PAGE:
The New Delve Institute - A Reader's Digest of Learning Research, Teaching, and Educational Practices

  Delve Institute of Learning Research Full Educator Answer Hub with Comment Section Resource-rich and Strategy-packed Articles Delve Institute is a non-profit organization dedicated to advancing learning and education through research, innovation, and collaboration. We believe that everyone deserves access to high-quality education, and we work to make that a reality by providing research-based insights on how people learn, teaching best practices, educational innovations, and research summaries for educators and thought leaders. Read More >>

Three Free Resources for Reading Teachers

 This is an easy one. Over at there are some really great free resources for reading teachers. Apparently, they spent the summer updating and creating new resources that reading teachers will love!  1. Free Guided Reading Resources  - This includes a data tool, 5 steps to better reading groups, a Jan Richardson Resources, research, and more! 2. 9 Reading Comprehension Strategies -  A video, explanations, tips, and ideas for improving reading comprehension. 3. 8 Ways to Use Word Study Warm-Ups - This fundamental skill set is critical for bridging gaps in readers.

Resources for New Principals | Summer 2020 Update

In case you haven't heard, there's a collaboration going on between TeamTom Education , Nohea , and Schoolhouse 302 that is designed to support the work of newly hired principals and aspiring school leaders. What kind of resources are there for new principals? Webinars designed to increase school management skills . Monthly research-based leadership articles . And there are paid resources for new principals who wish to make serious investments into their professional growth and success: The 3 in 3, which delivers three years of leadership experience in three weeks of time. The principals' club and spotlight courses. As a reader of the Tom Waters' blog, you're invited to explore these resources for principals at Principals' Seminar . Teacher Resources: Ultimate Classroom Management Checklist Effective Transitions in the Classroom How to Teach Context Clues What is High Quality Teaching? Best Books for Teachers to Read Over Summer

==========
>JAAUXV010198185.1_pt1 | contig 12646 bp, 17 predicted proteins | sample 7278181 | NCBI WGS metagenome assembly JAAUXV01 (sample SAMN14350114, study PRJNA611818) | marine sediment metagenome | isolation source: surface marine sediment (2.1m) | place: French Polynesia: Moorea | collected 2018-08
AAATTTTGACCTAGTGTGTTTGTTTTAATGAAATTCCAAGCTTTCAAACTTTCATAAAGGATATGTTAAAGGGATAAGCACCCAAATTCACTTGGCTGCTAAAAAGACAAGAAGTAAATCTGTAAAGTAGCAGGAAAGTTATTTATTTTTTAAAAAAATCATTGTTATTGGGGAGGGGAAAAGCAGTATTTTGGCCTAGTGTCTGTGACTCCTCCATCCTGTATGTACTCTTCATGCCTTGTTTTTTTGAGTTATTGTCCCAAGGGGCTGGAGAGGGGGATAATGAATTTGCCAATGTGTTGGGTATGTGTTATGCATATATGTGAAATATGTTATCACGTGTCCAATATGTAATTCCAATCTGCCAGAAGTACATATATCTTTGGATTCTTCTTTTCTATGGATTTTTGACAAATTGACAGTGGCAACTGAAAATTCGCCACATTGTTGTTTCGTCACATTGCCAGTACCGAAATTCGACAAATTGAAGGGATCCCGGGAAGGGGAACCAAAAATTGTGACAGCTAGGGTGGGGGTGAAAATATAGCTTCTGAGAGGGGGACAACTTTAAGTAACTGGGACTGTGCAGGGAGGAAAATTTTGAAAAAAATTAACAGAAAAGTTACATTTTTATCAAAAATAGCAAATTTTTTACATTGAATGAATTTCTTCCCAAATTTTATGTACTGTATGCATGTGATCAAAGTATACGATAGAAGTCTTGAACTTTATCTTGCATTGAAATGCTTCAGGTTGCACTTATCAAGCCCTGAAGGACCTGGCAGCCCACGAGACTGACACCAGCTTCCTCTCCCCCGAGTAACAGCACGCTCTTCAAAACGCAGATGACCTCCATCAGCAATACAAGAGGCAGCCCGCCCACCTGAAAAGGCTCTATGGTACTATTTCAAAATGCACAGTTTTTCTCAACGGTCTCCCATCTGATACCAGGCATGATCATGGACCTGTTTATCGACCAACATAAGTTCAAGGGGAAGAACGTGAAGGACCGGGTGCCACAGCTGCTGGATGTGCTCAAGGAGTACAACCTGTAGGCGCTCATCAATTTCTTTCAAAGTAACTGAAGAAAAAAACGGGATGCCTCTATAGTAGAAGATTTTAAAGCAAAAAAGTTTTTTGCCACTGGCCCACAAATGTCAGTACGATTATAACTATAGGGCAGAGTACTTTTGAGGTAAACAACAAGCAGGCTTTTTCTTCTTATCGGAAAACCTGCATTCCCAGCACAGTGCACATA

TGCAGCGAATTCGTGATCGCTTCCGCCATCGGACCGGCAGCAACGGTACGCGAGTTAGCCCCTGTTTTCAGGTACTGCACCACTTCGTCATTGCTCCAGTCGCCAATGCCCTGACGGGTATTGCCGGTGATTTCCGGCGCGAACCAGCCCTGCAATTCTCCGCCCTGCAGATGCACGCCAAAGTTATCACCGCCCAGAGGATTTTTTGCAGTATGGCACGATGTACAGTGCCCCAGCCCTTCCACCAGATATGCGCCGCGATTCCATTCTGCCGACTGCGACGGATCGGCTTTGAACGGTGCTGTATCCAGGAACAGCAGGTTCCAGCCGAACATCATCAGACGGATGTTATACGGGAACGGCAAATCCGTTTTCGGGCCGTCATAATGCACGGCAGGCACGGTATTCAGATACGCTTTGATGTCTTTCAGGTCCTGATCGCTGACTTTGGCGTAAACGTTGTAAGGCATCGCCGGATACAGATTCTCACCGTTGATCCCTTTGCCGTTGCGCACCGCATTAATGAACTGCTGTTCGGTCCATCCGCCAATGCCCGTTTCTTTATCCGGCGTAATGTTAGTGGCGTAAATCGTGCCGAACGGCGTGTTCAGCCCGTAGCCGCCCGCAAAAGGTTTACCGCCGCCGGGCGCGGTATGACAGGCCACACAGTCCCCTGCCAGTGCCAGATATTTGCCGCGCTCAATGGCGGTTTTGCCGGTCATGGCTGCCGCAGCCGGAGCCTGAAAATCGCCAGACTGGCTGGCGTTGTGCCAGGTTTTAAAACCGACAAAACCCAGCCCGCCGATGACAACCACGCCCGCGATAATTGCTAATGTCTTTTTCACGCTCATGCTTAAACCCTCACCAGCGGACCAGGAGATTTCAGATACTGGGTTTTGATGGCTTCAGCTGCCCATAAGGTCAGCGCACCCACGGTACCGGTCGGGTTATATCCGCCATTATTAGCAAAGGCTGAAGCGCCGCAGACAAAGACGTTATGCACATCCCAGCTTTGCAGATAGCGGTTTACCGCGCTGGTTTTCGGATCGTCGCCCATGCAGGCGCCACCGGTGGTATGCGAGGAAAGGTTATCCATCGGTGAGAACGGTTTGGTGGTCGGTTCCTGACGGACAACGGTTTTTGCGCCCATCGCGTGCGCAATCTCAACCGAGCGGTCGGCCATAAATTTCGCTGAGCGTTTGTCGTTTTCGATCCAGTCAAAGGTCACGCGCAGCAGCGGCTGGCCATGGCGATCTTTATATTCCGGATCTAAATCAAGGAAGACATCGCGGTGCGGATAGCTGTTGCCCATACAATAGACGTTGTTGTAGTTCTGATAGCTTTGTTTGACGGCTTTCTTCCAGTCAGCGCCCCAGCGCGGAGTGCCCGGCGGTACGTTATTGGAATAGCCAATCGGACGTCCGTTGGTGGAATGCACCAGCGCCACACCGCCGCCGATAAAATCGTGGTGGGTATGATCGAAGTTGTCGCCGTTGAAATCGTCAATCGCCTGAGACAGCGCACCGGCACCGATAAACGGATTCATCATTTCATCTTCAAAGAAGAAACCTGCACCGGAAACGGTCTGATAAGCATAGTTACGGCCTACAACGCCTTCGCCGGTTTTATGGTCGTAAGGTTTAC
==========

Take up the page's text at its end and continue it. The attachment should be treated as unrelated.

Blog, The New Resume for Educators

We don't really use business cards as educators. The people we run into on a daily basis usually work with us. The "resume" is used as just one piece in online applications, but after submitting who really sees it? What gatekeepers or computer programs limit the reach of the resume? Is the resume dead? No. But it has changed. A blog is the new resume for educators . A LinkedIn page is great, but some educators underestimate its value. ( Have we connected? ) A Twitter profile is great for connections and discussions. But a blog, which is free and easy to set up ( ), is the standard for educator resumes. A blog makes it easy for a school leader or for district personnel to see if you are a good fit. It allows you to share your learning and work ( here's where I share mine ). It also displays your ability to communicate and provide valuable resources to the education profession. I recently toured a few blogs and found valuable insights an